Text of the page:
Society likes to keep things the way it is. Never has it welcomed change even if it was agreed that change was needed. So to really shift the power base would not be welcomed with open arms. Also, keep in mind that the women weren’t asking to take over the world. They just didn’t want to be treated as second class citizens or to be shunned. They wanted a voice in society since they were a major component and vital for its continuation.
Society fought against the movement of women. Even women stood against their own for fear of what would come. They were just as afraid of what the future held if they rocked the boat. After all, many of them had it made. They were taken care of. They were protected, but too often they were treated as no more than glamorized pets or small children. That was not satisfactory for many women. They began to get more vocal and more active in their protests.
Women walked in protests. They argued in the courts of law for their rights as equal citizens to the men. They fought their own husbands, fathers, and brothers on the topic. They would not be quieted, but they would be fought.
The women who fought for a voice won many victories. They didn’t get all they asked for immediately and still are fighting their way uphill, but steps were won.
One was more equity in marriage: “Equity law, which developed in England, emphasized the principle of equal rights rather than tradition. Equity law had a liberalizing effect upon the legal rights of women in the United States. For instance, a woman could sue her husband. Mississippi in 1839, followed by New York in 1848 and Massachusetts in 1854, passed laws allowing married women to own property separate from their husbands. In divorce law, however, generally the divorced husband kept legal control of both children and property.” (http://www.wic.org/misc/history.htm) Women began to stand more on their own two feet instead of just running the house and birthing babies.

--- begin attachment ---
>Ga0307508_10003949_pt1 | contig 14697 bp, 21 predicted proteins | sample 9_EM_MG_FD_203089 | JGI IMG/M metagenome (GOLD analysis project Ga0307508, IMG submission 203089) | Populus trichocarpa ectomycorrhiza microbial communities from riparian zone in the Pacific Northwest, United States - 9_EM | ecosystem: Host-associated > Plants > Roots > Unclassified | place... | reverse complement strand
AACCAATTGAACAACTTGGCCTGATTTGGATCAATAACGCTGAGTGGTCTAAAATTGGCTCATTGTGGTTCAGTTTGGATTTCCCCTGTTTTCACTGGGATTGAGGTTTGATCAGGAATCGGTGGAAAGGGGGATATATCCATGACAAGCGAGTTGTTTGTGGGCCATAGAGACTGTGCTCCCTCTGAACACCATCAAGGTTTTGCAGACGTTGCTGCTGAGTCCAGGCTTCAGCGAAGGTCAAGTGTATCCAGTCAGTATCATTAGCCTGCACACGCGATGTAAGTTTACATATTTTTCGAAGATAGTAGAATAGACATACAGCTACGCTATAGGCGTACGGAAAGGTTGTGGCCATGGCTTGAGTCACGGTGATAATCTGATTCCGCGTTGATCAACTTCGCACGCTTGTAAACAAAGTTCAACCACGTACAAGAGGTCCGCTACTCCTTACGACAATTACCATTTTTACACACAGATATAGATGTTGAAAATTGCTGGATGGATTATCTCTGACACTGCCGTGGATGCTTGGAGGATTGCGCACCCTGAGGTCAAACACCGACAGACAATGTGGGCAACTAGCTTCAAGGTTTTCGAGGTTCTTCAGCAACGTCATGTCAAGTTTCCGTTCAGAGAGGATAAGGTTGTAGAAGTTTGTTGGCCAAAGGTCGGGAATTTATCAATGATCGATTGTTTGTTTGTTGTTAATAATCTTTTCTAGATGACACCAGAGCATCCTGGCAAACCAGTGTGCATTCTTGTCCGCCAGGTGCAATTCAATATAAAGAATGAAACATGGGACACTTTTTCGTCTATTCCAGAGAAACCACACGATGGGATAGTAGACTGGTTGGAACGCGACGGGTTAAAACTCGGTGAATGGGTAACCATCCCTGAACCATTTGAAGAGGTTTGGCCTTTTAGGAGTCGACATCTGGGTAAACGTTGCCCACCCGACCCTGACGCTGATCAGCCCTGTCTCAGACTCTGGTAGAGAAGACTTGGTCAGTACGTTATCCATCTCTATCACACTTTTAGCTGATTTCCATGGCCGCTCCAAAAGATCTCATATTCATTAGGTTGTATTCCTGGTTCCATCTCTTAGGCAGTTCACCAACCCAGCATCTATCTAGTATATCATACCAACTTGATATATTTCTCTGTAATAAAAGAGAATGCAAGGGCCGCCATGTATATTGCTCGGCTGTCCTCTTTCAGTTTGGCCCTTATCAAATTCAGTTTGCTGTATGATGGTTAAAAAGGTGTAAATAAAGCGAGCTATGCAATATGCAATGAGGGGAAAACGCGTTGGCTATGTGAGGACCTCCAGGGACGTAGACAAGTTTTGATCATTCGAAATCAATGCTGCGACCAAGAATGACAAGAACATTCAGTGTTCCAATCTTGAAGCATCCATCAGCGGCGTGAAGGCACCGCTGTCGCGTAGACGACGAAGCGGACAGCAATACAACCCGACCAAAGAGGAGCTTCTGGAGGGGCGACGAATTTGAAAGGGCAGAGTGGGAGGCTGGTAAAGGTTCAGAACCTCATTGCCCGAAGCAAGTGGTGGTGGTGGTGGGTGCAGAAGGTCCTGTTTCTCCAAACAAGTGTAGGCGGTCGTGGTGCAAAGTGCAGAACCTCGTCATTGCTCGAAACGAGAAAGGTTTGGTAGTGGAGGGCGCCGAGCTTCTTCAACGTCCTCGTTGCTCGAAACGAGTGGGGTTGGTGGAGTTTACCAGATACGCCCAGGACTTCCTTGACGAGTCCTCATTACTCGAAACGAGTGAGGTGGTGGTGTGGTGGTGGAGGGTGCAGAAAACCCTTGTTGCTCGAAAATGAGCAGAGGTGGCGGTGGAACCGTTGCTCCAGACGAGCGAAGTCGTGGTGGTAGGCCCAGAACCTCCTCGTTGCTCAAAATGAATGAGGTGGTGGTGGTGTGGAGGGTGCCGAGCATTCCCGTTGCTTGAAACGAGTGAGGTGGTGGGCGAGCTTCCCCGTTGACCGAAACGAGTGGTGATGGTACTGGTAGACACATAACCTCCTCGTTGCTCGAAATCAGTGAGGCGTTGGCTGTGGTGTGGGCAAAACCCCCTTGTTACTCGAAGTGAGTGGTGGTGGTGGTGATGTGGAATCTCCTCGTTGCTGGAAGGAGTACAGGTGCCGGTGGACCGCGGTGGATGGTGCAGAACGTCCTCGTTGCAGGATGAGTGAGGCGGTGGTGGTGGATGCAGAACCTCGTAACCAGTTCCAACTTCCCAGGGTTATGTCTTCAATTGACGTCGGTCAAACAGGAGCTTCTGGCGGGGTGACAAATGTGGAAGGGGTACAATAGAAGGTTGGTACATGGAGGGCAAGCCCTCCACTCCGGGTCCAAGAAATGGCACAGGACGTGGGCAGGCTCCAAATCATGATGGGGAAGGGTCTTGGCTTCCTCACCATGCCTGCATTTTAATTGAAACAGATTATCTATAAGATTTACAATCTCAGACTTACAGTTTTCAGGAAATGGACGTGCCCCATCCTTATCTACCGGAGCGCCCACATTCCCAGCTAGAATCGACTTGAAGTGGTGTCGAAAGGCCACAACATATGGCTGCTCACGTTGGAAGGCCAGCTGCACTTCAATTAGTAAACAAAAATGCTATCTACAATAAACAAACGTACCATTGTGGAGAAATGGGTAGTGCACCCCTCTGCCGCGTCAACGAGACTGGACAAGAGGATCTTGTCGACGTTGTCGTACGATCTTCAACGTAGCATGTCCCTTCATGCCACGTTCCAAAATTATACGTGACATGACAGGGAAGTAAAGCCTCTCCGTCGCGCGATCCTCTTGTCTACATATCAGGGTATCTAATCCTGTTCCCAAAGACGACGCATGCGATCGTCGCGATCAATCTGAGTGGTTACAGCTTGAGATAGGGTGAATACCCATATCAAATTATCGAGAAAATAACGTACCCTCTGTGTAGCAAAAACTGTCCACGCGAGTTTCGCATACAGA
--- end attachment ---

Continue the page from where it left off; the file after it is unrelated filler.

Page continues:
The law continued to listen to the cries of women in the several government acts that forced companies to treat women fairly and opened many doors to them that had otherwise been closed to their gender. Issues persisted, but each decade began to see a little progress.
Doors began to open to women in politics, business, and more. They began to lead universities, corporations, and non-profits. Yet setbacks continue into this day.
Just when women began to think they had made a lot of progress, they discovered a bunch of debris on their rudder, slowing them down without even realizing it. They had ignored many problems while putting their all into more focused battles.
Women achieved the right to vote but still faced battles to get jobs when more qualified than the male contestant. Women achieved the right to obtain leadership roles in the corporate world as well in politics, but they still kept quiet when sexually harassed.
During the beginning of the twenty-first century, women began to notice where they had failed in bringing about equality. They had pushed for better pay though they still saw an inequality in it. They pushed to have doors opened to them that had previously been closed. They achieved it only to see limitations still existed in the boy’s club.
Lately, a movement has spread across the world where women have finally stood up to sexual harassment and faced their attackers. No more would they put up with “innocent” groping much less forced sex. Women did not want to be considered meat to men. They wanted to earn what they achieved.
But did they really get what they wanted?
Equality or Quality?
Did women want equality or quality? Are they the same? Maybe and maybe not.